Tasks for reflection:

(1) Think about the safety planning strategies discussed by the doctor. Evaluate their effectiveness in empowering Robin to take steps to protect himself from further harm.
(2) Consider the doctor’s use of open-ended questions to encourage Robin to share his experiences. Reflect on how this approach helps to uncover important details about the situation.
(3) Evaluate the importance of assessing the frequency and severity of domestic violence incidents in determining the level of risk faced by the victim. Consider how this information informs the development of safety plans and access to support services.

Case study – Risk assessment and safety planning in the dental practice

You already met Mrs. Miller in module 3 and module 4.

We recall that she came to the dental practice because of toothache. During treatment, the dentist noticed several haematomas and periorbital petechiae. When an X-ray was taken, a fracture of the jaw was also diagnosed. Mrs Miller subsequently agreed to the forensic documentation and explained how the injuries had occurred. As the treatment of the broken jaw included several treatment and check-up appointments, Mrs Miller built up a relationship of trust with her dentist.

When Mrs Miller came for her final check-up several months later, the dentist noticed new injuries. She documents the new injuries and uses them as an opportunity to talk to Mrs

Dentist: “Mrs Miller, how are you doing? A few months ago, we had talked about your situation at home. Is everything better at home now? I can see new injuries on your ear and forehead.”

Mrs Miller (hesitating): “It’s… complicated. The situation hasn’t really improved. The arguments with Martin keep coming back.”

Dentist: “I’m sorry to hear that you’re still having issues at home. Are there circumstances that seem to trigger the violence?”

Mrs Miller: “Yes…Martin always gets angry when I try to make contact with others, whether I’m talking to our neighbour or on the phone.”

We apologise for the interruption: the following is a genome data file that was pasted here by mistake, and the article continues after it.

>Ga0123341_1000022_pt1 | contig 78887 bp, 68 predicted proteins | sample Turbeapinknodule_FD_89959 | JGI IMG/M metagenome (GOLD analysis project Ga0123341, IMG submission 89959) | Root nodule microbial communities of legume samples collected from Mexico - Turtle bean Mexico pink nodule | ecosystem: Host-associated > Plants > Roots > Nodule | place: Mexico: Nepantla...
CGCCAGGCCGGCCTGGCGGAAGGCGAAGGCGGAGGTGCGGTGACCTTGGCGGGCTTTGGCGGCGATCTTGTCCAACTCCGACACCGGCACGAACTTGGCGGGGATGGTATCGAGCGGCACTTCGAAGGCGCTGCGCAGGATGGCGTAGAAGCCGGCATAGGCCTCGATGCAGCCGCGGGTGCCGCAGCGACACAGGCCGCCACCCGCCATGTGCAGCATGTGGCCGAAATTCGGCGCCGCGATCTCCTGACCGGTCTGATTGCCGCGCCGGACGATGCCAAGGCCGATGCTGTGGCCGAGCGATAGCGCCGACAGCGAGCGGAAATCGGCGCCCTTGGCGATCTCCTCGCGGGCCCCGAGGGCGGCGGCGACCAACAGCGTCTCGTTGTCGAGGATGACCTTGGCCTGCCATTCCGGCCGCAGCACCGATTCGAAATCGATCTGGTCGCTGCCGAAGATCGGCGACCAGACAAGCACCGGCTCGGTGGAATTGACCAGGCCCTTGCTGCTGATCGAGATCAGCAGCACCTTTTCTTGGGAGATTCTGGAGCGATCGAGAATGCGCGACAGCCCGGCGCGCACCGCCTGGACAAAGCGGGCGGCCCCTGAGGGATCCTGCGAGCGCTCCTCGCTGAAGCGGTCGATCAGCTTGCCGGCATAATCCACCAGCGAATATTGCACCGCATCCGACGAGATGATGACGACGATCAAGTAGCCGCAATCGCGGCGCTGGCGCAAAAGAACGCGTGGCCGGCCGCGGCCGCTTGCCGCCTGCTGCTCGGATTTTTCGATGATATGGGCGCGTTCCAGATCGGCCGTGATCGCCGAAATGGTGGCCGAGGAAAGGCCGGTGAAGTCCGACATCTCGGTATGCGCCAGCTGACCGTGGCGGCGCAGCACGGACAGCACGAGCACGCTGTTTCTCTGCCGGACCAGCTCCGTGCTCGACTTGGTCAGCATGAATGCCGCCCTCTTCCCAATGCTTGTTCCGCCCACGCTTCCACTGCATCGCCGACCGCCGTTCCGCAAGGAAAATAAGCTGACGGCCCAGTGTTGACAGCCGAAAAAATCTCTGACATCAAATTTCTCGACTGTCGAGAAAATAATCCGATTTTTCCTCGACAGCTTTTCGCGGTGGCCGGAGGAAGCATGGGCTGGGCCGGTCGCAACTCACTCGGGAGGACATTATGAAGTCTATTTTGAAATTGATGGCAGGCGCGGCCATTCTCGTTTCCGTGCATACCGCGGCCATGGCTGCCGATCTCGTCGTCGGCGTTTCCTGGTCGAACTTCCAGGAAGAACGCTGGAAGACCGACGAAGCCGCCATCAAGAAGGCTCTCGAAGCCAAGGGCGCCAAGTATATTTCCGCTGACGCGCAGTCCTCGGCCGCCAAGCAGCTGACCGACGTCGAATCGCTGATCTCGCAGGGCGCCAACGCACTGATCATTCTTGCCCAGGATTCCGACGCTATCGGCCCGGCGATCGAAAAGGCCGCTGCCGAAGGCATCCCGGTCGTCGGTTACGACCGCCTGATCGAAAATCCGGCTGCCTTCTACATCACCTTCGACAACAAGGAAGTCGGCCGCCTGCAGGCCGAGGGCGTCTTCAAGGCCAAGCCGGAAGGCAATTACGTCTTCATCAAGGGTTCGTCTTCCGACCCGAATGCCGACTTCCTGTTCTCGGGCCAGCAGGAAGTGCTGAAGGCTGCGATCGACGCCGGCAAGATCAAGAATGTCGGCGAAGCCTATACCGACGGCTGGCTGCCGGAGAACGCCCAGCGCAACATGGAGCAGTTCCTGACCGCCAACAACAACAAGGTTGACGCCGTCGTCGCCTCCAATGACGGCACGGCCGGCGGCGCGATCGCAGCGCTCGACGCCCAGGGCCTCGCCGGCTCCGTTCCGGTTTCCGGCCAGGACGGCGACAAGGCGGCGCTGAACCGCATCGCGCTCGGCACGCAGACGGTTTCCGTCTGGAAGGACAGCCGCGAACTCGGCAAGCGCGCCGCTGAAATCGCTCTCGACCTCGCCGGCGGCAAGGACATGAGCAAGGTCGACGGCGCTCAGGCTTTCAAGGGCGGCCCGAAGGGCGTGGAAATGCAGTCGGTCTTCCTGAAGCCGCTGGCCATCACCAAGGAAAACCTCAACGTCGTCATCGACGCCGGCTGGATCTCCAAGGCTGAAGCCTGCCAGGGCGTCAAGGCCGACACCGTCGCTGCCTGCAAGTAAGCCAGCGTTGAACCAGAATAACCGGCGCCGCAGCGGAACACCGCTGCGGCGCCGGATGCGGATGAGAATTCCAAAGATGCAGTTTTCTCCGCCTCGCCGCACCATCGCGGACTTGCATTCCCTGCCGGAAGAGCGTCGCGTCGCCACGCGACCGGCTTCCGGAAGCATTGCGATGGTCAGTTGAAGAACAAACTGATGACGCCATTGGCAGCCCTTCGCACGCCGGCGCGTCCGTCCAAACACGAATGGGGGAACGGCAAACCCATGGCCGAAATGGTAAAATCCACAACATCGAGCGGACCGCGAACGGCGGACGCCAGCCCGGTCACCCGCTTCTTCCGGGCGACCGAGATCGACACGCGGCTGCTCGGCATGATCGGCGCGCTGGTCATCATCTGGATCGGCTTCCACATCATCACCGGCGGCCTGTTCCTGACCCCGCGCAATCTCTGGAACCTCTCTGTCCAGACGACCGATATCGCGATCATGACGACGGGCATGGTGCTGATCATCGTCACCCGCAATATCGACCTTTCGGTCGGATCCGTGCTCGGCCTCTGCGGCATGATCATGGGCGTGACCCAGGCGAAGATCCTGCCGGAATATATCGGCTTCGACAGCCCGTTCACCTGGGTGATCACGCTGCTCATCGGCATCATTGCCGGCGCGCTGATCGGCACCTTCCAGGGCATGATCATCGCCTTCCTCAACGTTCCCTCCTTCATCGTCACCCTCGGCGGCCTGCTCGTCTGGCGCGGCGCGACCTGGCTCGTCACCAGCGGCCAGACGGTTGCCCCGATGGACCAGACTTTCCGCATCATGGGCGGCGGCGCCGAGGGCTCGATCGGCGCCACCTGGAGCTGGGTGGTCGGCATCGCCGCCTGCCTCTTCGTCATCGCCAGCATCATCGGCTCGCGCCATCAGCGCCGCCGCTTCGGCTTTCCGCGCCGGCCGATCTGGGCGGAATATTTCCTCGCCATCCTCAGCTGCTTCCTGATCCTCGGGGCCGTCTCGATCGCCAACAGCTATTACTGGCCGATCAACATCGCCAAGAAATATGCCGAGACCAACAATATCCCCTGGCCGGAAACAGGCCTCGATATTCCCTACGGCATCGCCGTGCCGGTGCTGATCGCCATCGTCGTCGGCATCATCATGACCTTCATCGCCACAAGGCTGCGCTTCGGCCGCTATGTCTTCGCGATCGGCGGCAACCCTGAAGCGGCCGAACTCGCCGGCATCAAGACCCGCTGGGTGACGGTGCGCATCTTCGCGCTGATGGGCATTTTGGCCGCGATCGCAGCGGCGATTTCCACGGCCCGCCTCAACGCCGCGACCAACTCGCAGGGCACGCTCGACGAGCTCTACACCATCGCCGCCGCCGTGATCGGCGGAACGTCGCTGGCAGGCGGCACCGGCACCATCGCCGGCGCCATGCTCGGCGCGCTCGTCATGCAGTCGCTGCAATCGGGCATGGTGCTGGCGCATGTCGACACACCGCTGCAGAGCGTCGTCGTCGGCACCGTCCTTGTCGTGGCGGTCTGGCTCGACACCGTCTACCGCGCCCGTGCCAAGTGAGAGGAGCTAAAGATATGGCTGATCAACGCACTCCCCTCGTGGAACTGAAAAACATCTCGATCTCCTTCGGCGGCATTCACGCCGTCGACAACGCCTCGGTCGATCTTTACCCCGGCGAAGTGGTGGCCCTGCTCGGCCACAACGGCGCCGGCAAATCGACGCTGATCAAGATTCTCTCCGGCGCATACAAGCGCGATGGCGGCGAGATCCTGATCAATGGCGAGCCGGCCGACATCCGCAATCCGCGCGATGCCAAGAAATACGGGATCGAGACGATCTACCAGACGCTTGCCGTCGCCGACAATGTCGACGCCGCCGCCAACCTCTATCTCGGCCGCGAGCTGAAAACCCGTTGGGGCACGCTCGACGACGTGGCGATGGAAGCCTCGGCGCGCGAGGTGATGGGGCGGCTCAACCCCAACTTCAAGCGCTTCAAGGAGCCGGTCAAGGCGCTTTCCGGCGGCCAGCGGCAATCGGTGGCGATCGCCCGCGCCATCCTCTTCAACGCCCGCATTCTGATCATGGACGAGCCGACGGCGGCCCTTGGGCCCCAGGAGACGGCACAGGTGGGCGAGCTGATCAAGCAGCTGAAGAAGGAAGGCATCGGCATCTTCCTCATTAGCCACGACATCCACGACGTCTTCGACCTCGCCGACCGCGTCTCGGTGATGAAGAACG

Dentist: “What happens when your partner gets angry?”

Mrs Miller: “He can no longer control his own anger and sometimes gets violent.”

Dentist: “Has he been getting angrier and angrier more often recently and are the outbursts of anger becoming more violent?”

Mrs Miller: “Yes, when I think about it… it’s been happening more often recently. It’s getting more violent too… He even threw a plate at me once and it gave a big bruise in my face.”

Dentist: “I’m worried about you, because from what you’ve told me, the frequency and extent of the violence against you is increasing. Do you have a trusted person you can talk to?”

Mrs Miller: “After I had moved to another house, I lost contact with almost all my friends and family. I only speak to my sister regularly on the phone, for example when Martin is at work. She lives 30 minutes away from here.”

Dentist: “That’s good to hear. I would now like to talk to you about what you can do if you no longer feel safe at home. It is important that you have a place where you can go if the situation escalates. This could be your sister, for example. You should also consider leaving a rucksack with copies of your most important documents, such as your birth certificate and passport, with her.”

Mrs Miller: “I have to let that sink in first, because I don’t feel unsafe at home at all. Martin just gets very angry with me sometimes and it’s always my own fault.”

At the end of the conversation, the dentist emphasises once again that it is never okay to hurt someone else, even if you are angry, and that Mrs Miller is not to blamed for the situation. She tells her that it is very important to think about where she could go if she gets scared at home and that Mrs Miller can contact her at any time with further questions. She gives her a special business card, which contains important telephone numbers for such situations.

Tasks for further reflection:

(1) What communication strategies does the dentist use?
(2) What specific risk factors can the dentist identify that might point towards a further increase in the severity of violence?
(3) Why is it important for dentists to have skills in risk assessment and safety planning?
(4) How could the dentist continue to help her patient?

Knowledge assessment – Quiz